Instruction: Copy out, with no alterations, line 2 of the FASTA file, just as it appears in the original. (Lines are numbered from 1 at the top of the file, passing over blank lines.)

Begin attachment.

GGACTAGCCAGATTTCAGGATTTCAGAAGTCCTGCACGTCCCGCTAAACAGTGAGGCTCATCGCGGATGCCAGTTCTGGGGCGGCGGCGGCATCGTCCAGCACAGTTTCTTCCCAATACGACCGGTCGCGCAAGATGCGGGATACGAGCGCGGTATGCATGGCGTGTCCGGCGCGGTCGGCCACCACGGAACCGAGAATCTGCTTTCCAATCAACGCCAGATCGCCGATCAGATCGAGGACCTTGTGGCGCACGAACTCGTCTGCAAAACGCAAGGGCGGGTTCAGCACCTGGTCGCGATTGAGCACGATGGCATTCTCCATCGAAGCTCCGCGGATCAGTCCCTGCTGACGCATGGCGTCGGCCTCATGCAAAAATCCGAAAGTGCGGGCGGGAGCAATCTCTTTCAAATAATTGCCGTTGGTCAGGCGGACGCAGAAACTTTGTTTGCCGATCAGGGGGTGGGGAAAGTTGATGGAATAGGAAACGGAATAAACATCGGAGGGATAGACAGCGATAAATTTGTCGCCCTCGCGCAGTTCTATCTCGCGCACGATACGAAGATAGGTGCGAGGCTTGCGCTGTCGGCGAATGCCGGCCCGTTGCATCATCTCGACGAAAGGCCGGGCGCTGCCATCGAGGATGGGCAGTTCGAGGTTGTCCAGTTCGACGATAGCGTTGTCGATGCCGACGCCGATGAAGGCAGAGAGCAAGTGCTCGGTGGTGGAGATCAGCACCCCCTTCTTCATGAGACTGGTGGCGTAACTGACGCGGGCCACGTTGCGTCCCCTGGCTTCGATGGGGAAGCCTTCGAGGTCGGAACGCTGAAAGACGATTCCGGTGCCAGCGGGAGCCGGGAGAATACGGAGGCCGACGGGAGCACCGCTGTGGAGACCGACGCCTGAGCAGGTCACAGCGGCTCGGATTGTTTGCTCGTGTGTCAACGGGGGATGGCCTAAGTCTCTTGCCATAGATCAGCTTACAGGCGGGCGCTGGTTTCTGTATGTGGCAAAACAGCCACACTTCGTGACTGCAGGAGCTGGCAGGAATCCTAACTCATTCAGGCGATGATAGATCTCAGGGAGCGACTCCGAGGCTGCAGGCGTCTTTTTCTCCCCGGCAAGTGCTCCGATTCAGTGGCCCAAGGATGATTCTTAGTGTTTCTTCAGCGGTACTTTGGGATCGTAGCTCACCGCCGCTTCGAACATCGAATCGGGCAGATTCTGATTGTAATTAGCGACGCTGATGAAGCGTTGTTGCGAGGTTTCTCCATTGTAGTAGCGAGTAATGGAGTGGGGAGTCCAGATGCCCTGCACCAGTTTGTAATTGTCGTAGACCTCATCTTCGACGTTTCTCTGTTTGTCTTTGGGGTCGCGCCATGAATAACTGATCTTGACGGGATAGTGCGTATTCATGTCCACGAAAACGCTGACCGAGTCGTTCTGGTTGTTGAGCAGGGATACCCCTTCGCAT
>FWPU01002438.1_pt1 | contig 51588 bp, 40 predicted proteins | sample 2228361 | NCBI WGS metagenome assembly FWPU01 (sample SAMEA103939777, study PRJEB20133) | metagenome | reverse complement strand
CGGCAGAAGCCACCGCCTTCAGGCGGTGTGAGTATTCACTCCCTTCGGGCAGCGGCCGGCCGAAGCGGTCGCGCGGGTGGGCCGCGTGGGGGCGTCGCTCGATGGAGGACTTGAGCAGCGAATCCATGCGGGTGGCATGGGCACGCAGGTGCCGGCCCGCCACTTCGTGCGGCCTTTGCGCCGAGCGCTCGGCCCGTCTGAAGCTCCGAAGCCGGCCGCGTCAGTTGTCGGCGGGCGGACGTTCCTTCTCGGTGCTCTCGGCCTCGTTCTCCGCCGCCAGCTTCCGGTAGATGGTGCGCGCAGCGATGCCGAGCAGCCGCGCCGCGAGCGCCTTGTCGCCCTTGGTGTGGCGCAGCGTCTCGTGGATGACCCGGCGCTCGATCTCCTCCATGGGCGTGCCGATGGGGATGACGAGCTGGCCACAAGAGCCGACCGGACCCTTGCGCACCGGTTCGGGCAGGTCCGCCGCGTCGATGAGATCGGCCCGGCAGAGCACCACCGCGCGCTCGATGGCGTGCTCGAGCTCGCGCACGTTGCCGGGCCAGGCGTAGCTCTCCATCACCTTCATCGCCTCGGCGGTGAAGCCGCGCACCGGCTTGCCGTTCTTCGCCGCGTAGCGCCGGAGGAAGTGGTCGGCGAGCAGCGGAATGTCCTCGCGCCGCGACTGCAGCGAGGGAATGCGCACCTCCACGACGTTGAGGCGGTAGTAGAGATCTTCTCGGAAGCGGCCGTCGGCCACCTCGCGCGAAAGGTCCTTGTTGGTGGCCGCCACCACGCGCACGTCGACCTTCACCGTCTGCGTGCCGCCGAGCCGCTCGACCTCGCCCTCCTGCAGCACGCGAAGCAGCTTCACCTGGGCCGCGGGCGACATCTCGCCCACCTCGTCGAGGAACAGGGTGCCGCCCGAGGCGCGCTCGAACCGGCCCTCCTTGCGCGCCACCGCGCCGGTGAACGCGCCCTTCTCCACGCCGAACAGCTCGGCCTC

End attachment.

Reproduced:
>FWPU01002438.1_pt1 | contig 51588 bp, 40 predicted proteins | sample 2228361 | NCBI WGS metagenome assembly FWPU01 (sample SAMEA103939777, study PRJEB20133) | metagenome | reverse complement strand